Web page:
I’ve been a keeper of fish in the past. I’ve kept goldfish in bowls and ponds, and I’ve kept tropical fish in increasingly large tanks as my Aspergerish tendencies meant that I got deeper and deeper into the hobby. I never got as far as keeping marine tropical fish but, were it not for a house move, I may well have got into that too. I’m now rather glad that I didn’t as The Dark Hobby shows that the way the fish are collected and distributed is a little short of torturous.
Most of The Dark Hobby is set in Hawaii and follows the drawn-out legal battles between the people who want to take care of the fish, and those who don’t care about them and just want to make money from catching them to sell on to the aquarium trade.
I say “drawn out” not because it is dull or boring but because it goes back and forth so many times. I know I usually say that documentaries are exempt from spoiler worries because, if you want to, you can just Google the events and find out the outcome but, in this case, I’m not going to because it’s not a widely known topic, and I really don’t want to spoil this film for anyone getting the chance to see it.
I’m Going To Get You, Little Fishy
The Dark Hobby starts with the first verse of “We Fish” by Herman Melville, but then cuts to Robert “Snorkel Bob” Wintner talking about how the area around the Hawaiian coast where he lives is known as the Gold Coast due to the proliferation of Yellow Tangs which are, practically, hoovered up by fish dealers. Apparently, all you need to be a fish dealer around Hawaii is $50 and a pulse… I’d add a lack of consideration for other life forms, both piscine and human.
I say “piscine and human” because there is footage of fish collectors deliberately putting other people’s lives at risk simply because they were trying to photograph what they were doing. It reminds me of the old “if what you’re doing is legal, why are you worried, and if it isn’t, why are you doing it” argument. There are many testaments as to the intelligence and awareness of fish, which just makes the later scenes of how the caught fish are treated all the more traumatic.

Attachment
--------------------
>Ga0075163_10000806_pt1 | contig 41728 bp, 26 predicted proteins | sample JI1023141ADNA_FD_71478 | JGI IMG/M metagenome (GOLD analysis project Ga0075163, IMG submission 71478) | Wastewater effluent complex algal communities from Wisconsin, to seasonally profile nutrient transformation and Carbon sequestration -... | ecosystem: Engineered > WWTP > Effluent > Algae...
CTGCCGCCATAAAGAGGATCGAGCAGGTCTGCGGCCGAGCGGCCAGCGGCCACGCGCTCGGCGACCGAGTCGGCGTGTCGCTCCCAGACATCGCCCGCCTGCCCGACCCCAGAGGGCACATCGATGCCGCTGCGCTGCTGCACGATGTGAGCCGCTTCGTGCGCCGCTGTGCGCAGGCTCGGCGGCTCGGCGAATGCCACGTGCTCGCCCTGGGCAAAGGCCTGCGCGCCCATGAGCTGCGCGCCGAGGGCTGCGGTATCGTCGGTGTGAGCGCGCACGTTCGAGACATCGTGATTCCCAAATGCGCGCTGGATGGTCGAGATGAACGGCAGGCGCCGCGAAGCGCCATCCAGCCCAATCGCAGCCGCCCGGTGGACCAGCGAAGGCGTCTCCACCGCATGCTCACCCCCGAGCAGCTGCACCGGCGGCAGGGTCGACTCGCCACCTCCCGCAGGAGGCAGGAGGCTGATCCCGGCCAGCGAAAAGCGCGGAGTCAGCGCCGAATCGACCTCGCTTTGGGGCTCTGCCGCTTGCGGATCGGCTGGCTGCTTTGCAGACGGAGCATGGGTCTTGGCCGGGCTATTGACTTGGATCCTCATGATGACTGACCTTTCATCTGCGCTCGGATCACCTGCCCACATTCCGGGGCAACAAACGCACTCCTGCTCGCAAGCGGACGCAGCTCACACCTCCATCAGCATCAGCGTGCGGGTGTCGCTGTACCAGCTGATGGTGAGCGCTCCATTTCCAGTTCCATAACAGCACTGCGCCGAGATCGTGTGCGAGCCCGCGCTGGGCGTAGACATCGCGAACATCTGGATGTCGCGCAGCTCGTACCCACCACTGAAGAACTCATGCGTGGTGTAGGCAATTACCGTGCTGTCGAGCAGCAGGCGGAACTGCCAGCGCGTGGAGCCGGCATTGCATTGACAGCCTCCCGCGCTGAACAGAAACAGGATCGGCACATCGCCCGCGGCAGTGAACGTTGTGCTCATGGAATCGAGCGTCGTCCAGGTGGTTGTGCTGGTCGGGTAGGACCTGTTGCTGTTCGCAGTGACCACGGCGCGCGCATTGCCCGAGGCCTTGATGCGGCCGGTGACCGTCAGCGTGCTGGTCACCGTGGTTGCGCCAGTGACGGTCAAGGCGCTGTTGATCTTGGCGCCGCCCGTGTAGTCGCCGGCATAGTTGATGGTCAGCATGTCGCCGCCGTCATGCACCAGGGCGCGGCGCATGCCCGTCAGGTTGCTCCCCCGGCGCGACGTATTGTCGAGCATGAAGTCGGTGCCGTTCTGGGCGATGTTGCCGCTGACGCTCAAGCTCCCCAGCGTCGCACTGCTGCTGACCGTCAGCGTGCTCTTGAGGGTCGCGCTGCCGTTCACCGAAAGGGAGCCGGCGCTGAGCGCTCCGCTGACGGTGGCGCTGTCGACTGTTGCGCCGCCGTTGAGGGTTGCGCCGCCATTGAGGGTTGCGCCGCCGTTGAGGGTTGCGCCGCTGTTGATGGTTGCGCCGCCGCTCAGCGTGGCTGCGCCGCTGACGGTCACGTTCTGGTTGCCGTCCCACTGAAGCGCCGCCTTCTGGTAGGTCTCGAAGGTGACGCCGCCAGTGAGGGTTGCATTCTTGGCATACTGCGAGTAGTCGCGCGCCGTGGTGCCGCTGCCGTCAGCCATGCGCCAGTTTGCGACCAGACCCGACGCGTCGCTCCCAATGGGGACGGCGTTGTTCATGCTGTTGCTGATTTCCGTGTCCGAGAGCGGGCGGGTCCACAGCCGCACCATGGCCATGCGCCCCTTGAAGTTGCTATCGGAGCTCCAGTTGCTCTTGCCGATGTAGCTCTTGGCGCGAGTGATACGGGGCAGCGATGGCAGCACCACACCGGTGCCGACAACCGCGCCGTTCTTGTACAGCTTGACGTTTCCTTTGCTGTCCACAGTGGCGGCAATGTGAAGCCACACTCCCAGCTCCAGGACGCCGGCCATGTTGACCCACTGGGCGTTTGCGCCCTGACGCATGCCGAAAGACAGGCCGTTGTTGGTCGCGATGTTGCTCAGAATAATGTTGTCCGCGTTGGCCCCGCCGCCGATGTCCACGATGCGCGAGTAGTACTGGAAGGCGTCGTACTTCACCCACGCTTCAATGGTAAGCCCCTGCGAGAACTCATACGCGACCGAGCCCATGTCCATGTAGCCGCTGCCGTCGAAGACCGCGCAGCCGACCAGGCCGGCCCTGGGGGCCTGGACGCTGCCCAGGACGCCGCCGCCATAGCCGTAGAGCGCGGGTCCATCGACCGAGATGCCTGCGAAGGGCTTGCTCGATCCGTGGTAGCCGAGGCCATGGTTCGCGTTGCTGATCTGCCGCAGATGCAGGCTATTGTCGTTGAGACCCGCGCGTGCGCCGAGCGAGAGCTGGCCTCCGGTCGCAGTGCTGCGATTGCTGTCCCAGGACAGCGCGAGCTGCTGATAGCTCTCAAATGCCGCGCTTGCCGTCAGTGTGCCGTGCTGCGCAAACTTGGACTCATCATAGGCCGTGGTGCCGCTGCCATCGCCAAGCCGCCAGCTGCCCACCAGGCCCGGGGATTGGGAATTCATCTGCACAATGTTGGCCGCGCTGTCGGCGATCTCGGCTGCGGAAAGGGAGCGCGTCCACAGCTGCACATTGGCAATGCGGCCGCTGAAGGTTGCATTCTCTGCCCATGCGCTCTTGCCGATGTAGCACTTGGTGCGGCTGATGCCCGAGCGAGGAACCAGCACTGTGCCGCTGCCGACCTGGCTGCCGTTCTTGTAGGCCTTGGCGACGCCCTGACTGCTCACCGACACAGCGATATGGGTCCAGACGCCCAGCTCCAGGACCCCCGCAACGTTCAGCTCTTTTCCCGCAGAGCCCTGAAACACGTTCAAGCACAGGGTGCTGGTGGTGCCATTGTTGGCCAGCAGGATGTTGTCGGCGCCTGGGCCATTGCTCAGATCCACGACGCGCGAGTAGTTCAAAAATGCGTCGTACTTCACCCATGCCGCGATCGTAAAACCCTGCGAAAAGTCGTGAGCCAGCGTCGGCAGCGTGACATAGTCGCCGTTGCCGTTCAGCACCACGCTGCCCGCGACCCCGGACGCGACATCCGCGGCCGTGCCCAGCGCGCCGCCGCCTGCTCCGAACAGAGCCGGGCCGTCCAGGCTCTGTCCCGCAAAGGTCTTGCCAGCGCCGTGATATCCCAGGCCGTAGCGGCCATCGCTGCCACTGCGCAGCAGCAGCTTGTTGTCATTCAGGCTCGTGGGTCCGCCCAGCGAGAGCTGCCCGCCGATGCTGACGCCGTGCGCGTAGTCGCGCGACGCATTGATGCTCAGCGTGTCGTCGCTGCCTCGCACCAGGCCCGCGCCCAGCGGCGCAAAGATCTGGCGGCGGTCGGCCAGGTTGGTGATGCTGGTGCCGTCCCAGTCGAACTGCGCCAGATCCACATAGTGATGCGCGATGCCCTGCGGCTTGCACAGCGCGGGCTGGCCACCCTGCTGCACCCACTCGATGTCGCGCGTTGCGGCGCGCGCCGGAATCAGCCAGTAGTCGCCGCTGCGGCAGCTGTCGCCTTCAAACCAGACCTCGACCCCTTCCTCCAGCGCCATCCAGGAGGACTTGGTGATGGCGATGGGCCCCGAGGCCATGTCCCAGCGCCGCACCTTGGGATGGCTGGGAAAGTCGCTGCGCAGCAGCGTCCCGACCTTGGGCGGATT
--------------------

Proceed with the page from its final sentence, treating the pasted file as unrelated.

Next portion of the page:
For instance, Cleaner Wrasse fish have been put through basic intelligence tests and, while they may not be Mensa candidates, they do show self-recognition and awareness.
The methods used to collect fish vary around the world. In the Philippines dynamite or cyanide is a popular catch method.
And, yes, it is what it sounds like; a dynamite blasting cap is thrown in the water, or a diver goes to the reef with a vial of cyanide and squirts it around the reef. The end result is ultimately the same… fish start floating around and are scooped up. After a while they can tell which were stunned and which are dead; the stunned ones get bagged up and shipped off, while the dead ones are just thrown back in the sea.
Similarly, there are 100 million sharks killed every year simply for the Chinese shark fin soup market. While there may be arguments about how many millions of chickens are killed, there may be a different reaction if the chickens just had their wings and legs cut off while they were still alive and then thrown back into a field.
The aquarium fish are also being tortured; so they can be brought up to the surface quickly they have hypodermic needles stuck into their swim bladders to release the air, they have any spines on their fins cut off to protect the plastic bags, and they are also starved so they don’t foul the water in the plastic bags.
All in all, it does make you think twice about keeping fish.
Movie Grade: A
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Former teacher, lecturer, homelessness administrator, pharmacy dispenser now happily retired, happily married, and a very happy granddad. I live next to the Mersey but on the side Daniel Craig and Taron Egerton come from rather than the side the Beatles came from!